The Fresh Water Tiger: Story of a Mighty Battle with a Gamy Muskellunge, Daily Racing Form, 1919-09-05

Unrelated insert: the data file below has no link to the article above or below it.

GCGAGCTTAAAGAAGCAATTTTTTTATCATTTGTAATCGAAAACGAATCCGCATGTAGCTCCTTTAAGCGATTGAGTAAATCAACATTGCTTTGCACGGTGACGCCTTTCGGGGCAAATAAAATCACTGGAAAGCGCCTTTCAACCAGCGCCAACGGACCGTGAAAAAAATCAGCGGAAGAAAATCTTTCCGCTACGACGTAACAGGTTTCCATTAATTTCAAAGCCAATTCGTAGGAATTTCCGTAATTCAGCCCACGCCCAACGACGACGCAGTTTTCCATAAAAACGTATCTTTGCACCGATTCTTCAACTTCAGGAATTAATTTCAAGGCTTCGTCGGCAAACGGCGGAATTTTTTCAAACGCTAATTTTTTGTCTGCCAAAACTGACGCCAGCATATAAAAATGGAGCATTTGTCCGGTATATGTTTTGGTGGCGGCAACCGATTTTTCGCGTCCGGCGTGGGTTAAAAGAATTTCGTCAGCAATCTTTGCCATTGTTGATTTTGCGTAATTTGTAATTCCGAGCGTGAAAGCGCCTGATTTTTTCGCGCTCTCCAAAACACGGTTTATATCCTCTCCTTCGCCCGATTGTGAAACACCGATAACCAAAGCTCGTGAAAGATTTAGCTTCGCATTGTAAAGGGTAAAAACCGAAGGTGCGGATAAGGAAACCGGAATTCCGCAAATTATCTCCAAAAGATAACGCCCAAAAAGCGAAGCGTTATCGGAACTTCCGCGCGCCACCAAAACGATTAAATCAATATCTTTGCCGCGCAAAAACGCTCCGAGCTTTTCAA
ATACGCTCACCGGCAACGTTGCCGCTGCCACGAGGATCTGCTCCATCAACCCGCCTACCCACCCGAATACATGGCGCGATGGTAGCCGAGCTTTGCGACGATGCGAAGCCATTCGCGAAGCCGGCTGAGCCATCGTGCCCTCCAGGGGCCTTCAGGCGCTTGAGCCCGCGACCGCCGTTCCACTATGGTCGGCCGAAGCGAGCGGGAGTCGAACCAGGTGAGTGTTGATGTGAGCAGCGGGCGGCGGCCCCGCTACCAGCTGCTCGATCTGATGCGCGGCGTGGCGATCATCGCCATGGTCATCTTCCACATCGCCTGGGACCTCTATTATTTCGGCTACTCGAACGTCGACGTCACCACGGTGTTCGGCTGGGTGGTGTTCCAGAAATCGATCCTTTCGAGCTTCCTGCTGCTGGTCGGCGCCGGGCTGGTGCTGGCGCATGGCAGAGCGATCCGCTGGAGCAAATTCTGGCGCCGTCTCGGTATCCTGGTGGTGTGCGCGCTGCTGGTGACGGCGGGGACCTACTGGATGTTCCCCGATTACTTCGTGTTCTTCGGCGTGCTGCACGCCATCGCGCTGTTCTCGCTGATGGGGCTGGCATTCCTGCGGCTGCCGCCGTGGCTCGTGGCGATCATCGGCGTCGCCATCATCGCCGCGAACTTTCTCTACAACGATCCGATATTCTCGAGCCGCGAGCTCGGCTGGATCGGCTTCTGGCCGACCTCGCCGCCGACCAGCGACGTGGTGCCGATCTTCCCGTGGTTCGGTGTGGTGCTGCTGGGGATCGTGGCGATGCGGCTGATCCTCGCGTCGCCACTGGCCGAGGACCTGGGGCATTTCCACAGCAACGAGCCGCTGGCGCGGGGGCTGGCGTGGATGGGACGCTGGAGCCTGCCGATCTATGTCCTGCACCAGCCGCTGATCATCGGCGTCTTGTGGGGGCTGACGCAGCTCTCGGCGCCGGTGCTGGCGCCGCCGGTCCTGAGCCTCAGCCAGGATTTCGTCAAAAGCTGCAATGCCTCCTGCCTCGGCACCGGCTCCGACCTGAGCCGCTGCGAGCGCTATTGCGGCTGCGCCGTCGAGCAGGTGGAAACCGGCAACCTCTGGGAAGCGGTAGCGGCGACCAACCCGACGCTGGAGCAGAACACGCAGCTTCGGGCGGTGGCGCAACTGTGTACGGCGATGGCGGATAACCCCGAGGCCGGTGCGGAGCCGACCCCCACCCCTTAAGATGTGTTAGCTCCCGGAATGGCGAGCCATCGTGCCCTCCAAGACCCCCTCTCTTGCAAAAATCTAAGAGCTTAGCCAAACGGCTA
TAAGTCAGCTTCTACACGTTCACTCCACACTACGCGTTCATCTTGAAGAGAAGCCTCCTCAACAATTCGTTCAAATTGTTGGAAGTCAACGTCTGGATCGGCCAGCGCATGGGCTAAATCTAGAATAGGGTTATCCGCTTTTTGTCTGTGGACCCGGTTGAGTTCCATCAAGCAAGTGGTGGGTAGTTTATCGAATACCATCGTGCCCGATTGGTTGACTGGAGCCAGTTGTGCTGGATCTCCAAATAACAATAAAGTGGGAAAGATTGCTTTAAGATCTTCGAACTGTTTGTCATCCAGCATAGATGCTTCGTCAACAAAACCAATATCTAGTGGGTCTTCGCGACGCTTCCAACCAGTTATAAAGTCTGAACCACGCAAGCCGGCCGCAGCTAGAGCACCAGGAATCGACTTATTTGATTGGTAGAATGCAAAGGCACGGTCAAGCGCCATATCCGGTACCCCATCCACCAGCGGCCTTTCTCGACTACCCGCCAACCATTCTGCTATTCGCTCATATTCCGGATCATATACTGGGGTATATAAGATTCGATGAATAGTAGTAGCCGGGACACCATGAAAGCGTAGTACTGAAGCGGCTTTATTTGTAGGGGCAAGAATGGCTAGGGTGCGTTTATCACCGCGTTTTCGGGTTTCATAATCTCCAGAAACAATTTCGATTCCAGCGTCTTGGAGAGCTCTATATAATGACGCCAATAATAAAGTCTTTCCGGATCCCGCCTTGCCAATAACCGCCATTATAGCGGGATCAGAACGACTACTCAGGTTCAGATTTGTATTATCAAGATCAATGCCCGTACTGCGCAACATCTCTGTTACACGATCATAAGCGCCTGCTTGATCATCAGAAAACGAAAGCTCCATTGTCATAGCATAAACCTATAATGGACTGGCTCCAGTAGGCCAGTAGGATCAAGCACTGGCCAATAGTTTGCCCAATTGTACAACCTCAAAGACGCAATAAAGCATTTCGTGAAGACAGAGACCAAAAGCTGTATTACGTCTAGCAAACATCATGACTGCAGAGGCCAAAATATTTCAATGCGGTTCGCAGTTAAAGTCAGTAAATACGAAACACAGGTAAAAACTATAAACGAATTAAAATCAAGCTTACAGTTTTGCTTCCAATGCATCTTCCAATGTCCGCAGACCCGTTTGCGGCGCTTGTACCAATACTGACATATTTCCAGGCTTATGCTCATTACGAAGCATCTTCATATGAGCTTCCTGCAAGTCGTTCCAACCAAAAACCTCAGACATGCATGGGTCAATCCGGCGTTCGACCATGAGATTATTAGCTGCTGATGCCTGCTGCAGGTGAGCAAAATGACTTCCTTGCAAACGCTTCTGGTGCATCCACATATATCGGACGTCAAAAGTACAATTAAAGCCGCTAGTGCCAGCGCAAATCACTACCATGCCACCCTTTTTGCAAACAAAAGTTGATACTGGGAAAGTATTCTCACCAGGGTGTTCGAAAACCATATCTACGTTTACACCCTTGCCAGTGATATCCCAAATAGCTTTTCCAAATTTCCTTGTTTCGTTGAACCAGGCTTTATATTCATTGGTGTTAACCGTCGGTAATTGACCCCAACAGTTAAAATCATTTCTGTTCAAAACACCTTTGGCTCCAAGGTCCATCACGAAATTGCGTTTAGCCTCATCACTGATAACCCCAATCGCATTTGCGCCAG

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THE FRESH WATER TIGER Story of a Mighty Battle With a Gamy Muskellunge. Reminiscences of Trip 3Iade Thirty Years Ago Into file AVilrts of AVlsconsin. The northern part of the State of Wisconsin is almost n network of lakes, lying isolated or in chains, connected with one another by" waterways, with outlets into Lake Superior or the Mississippi River. These lakes vary in size from a few acres to several square miles in txtent, and are filled with a variety of fresh water fish. Among the gamest of these are the blackbass, walleyed pike, pickerel and that tiger of fresh water, the lordly muskellunge, or maskinonge in the Algonquin tongue. Some contend the name is derived from the French masque longue or long face. The name is certainly appropriate, as the nose is so long and the jaw slightly prognathous, which gives the face a sad and almost sinister appearance. In the estimation of many the muskellunge has no rival as a delicious food fish, the flesh being firm, fine of grain and sweet. Whether old or young, small or large, the quality Is unimpaired. It is a curious fact that of the fish mentioned the bass, pike and pickerel, or the bass, pike and muskellunge, are found in the same lakes, but never are the pickerel and muskellunge found in the same water. I have never heard a satisfactory explanation of this, but the fact remains. The name "tiger" as applied to the muskellunge is no misnomer, for, as he lies in wait for his prey on some shallow bar extending into the lake, concealed by water lily pads or submerged weeds, he exhibits the same stealthy patience as the tiger of the jungle or plain, and woe to the food fish that crosses his. line of vision. With a lightning like swirl ho closes on his prey and those long jaws and needle-like teeth never let go. When feeding the musky, as the natives call him, is voracious in the extreme. I have caught, more than one that had the tail of a sucker, his favorite food, still in his mouth, the body and head being in process of digestion in the stomach. Like the brook trout the musky is absolutely rapacious, and when feeding will kill and devour to his utmost capacity. FAVORITE HAUNTS DISCOVERED. Since the advent of the railroads into this north country most of the favorite haunts of the musky have been discovered and at the fishing resorts, which have sprung up on many of these lakes, one may meet sportsmen from all parts of the country and nearly every state in the Union. Thirty years ago the railroad had only recently been put through, connecting the central part of Wisconsin with Lake Superior. This road ran for the greater part of the way through vast pine forests and numerous settlements had sprung up surrounding sawmills. From these towns wagon roads, used by the lumbermen, led through the woods to numberless lakes that had never been fished except by Indians or woodsmen. These afforded rare sport to the lover of the wilds. One August morning, about the time of which 1 write, my friend Ted Pope and I . boarded a train bound for the north country of sport and adventure. Our duffle bags were well packed and we" felt that we were due to kill a big fish. After traveling about 100 miles north by train we alighted at a small sawmill settlement, so new that the shingles on the houses were not discolored. After numerous inquiries we finally found a half-breed Indian who agreed to drive us out to Moose Lake, a distance of about eighteen miles, although he refused to guarantee our reception at Jakes, a sort of stopping place for loggers and trappers. "I dont know," said Joe, our driver. "Mabeso, if wiskey all gone, Jake be good, if not, be very bad. Say he shoot ary Indian come near lake." We decided to chance it and were glad we did. Our drive of eighteen miles through those woods was an. event in our lives and something to remember. I have taken it many times since, but it never has given me the thrills I experienced that first time. The road was good, except in spots, having been used for hauling supplies to distant logging camps. The lofty pines towered above us, interspersed with hardwood ridges covered with maple, elm, ash and hickory, standing thick and quiet and affording fine cover for the deer, which Avere numerous. BEAUTIFUL WORK OF NATURE. Then another stretch of pines, with the road resembling a lane through them and the ground level and covered with a coat of brown needles. Thus does nature build and furnish her house until man comes along and makes of it disorder and ruin where it was so beautiful and old and quiet. In some of the openings the ground was literally covered with blueberries, although it was August, and such berries! The clusters were almost as large as bunches of grapes. From the midst of them would start up families of partridges or Canada grouse. We passed many small lakes and occasionally the call of a loon would come to us, so like the cry of a human in distress that wo were always startled. Joe would say: "That loon," nothing more and what more was necessary? We, so called civilized people, certainly waste a lot of time merely talking. Joes contributions to the conversations were not numerous or lengthy, but always tc the point, such as: "Deer crossed here last night," or "Bear signs here." . These,"brief bits of information told us all that we were most anxious to know. We arrived at Jakes about sundown and found him in fairly good form and after his man Ed had helped to put the horses in the log stable, we repaired to Jakes hotel, a log cabin of goot size, and sat down to a supper of mutton, potatoes, bread and tea. In the woods, and out of season, venison is always mutton. If the man of the house does not care to take a chance on the game warder, he leaves a bottle of whiskey or a piece of bacon at some appointed place on the trail and finds in its place a sack of mutton. Although he may nevei meet the Indian lie can always be reached in this indirect way, which he much prefers to open trading. Over our pipes after supper Ed answered our questions. Yes, we could catch plenty of pike and bass right here, but if we wanted a big musky we had better go over to the big lake several miles east. We could canoe up this lake three miles until wc came to a tall, blasted pine on the east shore then land and take the trail through the timber to the big lakes. There was no one there, but we woultf find a boat hidden ou the shore to the right of tin trail. The boat might not be much of a boat ant the oars just made with an ax, but it would have to do, as there was nothing better there. OUT OF SOUND OF CIVILIZATION, Next morning was fine . and clear and we took the birch canoe and paddled up the beautiful shore of the lake for three miles. In writing of the beauties of the lake shore I am not writing of summer resorts where handsome cottages abound and where everything seems hand made, but of natural pine forests, stretching back from the shore line to almost infinite distance; of grass meadows, sprinkled over with the most beautiful Christmas trees; of bays, where the constantly lapping waves have made a shore line of stones as perfectly placed, one upon another, as if by the hand of a skilled artisan; of islands, rising from the water level to a mound shaped center, thickly covered with beautiful pine trees and all out of sound of civilization. And what a marvel it is that Nature does all of this without regard as to whether man. with all his power of appreciation, may ever see or admire! After hiding our canoe we took the trail, which we found fully equal fo Eds description and, we thought, a little beyond even that. Two miles of condensed toil and trouble, with hog backs, swamps and windfalls to add variety, if not simplicity, to the route through the forest. The trail was" plainly blazed. As our only pack was a large sack for carrying our possible catch and our lunch, we could not earry rods, so had to depend on a hand line, which we carried in a pocket. All troubles must come to an end sometime and we finally reached the shore of the big lake and located the boat as directed. It had evidently been knocked together at some, sawmall and hauled in by the- longer route. Our first attention was given to our lunch, after that a rest under the pines until our impatience getting the better of us, we got out our hand line and attached a number eight Skinner spoon. As Ted weighed one hundred and eighty-pounds I elected to row and allowed him to handle the line. MUSKY FLEW INTO THE AIR. "Now," said Ted, "you row slowly past that point where you see- those weeds sticking out of the water. A .bar runs across there and that is where he is waiting for us." As we- neared the point Ted dropped the hook over the stern and began to pay out the line, but had not let out more than llfteen feet when there was a commotion near the hook, as if a bomb had exploded, and, as the line straightened out a musky flew into the air, entirely out of the wn-ter. He looked to me as large as a shark. My oars remained suspended in the air through sheer amazement, Avhile Ted, with jaw set, hung to- the line. Now bear in mind that when a musky of this size is caught with rod and reel it takes a. half hours nerve-racking strain to tire him out, so that lie can bo shot or gaffed. Ted, however, did not propose to take any such chance with. .his. hand line. He used his one liundred and eighty pounds of weight and muscle and in came Mr. Fish, hand over hand. Fortunately the hooks held and he lifted the musky right into the boat and then the fun commenced. That iish liad no idea of remaining in that boat, being as much alive as he ever was, but we had no idea of his doing anything else. Ted grabbed for the revolver lying on the seat, but I yelled: "Dont shoot; youll sink us," so we both threw ourselves on that flsh,-catch-as-catch-can, and McLaughlin in his palmiest days could not have done better. The bottom of the boat was wet and, that musky was. as slippery as any eel. Fore and aft- we went, bumping heads and getting hold, but without being able to hold on. My pipe went skipping over the water and my watch crystal was wrecked by a slap of his big tail. Finally, by good luck, Ted got a hold in the gills and turned him , up while. I gave him a knock-jut blow with a paddle THE PRIZE WEIGHED 28 POUNDS. We "shook hands and rowed for the shore and Ted said: "That Avould be enough if it was not half so much." AVe repaired damages as well as wo could and started on the back trail. We took turns carrying that fish and before we reached the other lake it had grown in weight at least one hundred pounds. . When Ave got -to .Jakes Ave.Aveighcd our, prize on the steelyards and found it. to be twenty-eight pounds. "Just the Aveight." Jake said, "that makes the best fight." We liaAe since caught larger and smaller muskies, but never such a scrapper: Hoav Ave got that fish home and banqueted our friends .is. another tory and, although Ave have often made the trip since . and have grown older and AAiser, avc have concluded that, in spite of our added wisdom, if Ave had that job to do OAer again nx AAouid probably lose that musky, and assure our friends that lie Aveighed much more. The recollection of that trip through the untouched Avilderness of northern Wisconsin stands out vividly among lifes memories, and clear and distinct above the lesser incidents thero remains the vision of that fighting fresh water tiger. F. II. Graham in Forest and Stream..